(Second side note: Activision’s Pitfall was the greatest game ever on the Atari 2600 and if you disagree, I will fight you. The worst game? E.T. You can read about it here. Rumor has it that it was so horrible, they buried thousands of cartridges somewhere in New Mexico. It deserved an even worse fate.)

Recently, a friend of mine posted a meme on Facebook that showed a beautiful nature scene with a gurgling brook, radiant wildflowers, trees bursting with fall colors, a butterfly in mid-flight, and two towheaded little boys playing happily. The caption in white Arial font read: “They’ll never remember their best day watching TV.” I heartily disagreed as I absolutely remember my best day watching TV. I don’t remember the specific date – I’m guessing sometime in 1984 – but I do remember what I watched: Inspector Gadget, Charlie’s Angels (rerun), Magnum P.I., and Simon & Simon. This was a momentous occasion because generally I was only allowed to watch one hour of TV a day. Being allowed to watch 3 ½ hours straight blew my mind. Did it help that my mom was away and it was only me and my dad (who I’m pretty sure watched more TV after I went to bed) at home? That’s probably a safe bet.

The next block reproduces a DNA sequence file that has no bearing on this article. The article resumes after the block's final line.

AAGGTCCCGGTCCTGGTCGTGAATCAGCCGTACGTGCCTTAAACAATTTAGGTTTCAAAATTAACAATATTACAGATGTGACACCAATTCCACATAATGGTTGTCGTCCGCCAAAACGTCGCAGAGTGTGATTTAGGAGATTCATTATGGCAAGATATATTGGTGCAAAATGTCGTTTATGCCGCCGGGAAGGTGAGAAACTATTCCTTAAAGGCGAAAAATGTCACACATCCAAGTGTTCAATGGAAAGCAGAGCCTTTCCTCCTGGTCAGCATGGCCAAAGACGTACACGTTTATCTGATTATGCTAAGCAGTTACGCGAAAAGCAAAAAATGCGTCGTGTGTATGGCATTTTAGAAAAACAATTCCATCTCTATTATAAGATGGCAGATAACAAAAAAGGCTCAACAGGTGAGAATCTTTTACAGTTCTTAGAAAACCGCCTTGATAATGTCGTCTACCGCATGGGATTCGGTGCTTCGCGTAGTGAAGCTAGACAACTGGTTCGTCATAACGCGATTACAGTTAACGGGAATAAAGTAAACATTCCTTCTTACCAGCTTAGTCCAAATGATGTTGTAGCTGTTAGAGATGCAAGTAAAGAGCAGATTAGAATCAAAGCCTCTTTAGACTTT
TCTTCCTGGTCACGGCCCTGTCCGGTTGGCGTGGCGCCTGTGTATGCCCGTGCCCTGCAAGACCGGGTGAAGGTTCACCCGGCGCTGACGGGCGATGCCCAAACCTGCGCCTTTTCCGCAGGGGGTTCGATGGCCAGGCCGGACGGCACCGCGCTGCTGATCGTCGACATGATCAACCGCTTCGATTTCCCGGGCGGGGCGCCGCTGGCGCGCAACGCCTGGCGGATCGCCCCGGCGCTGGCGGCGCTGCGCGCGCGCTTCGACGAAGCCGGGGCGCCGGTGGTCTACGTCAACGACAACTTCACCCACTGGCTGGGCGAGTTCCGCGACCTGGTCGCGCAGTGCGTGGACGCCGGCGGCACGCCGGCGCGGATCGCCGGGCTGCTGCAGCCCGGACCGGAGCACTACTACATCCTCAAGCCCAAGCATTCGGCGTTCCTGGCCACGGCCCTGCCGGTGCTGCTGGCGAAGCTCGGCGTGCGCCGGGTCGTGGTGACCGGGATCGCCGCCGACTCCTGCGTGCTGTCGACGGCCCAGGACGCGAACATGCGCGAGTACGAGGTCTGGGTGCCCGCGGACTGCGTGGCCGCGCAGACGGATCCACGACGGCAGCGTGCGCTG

(Now…where was I going with this…I had a point I was trying to make…hmmm…Scott and I are the modern day Rick and A.J. Simon of CME?…no, that’s not it…I should grow a mustache like Tom Selleck?…well, yes, of course, but I don’t think that was my point…oh, I remember…)

The trouble with nostalgia and reflecting too much on the past is that it keeps us stuck in a rut. We have fond memories of these periods in time, but we don’t really want to still be there. Does anyone miss leg warmers? Is anyone sad that we don’t still play Pong? Scott and I do our best to keep CMEpalooza fresh, but it can be a struggle to keep from doing the same topics, the same types of sessions, and repeating faculty. Don’t get me wrong; I think the agenda for CMEpalooza Fall is one of the best we have ever put together and I’m really excited for it. But every year, it gets a little harder to come up with new ideas.

So, I’m here to ask for your help. If you have an original idea for CMEpalooza, we would love to hear about it. It can be a topic, a new speaker, an idea for improving audience participation, a new format for a session, or a new form of poetry I should use instead of CMEpalooza Haiku (impossible!). Maybe you want to guest write a blog post. We’re interested in hearing about anything – the crazier the better (Scott probably disagrees with that part, but this is my blog post so I get to write what I want.)

No guarantees that we will use your idea, but if we do, we will let you know that we’re interested and ask if and how much you would like to be involved. Our email addresses are below for you to use to contact us. We look forward to hearing from you!

Derek – theCMEguy@gmail.com

Scott – scott@medcasewriter.com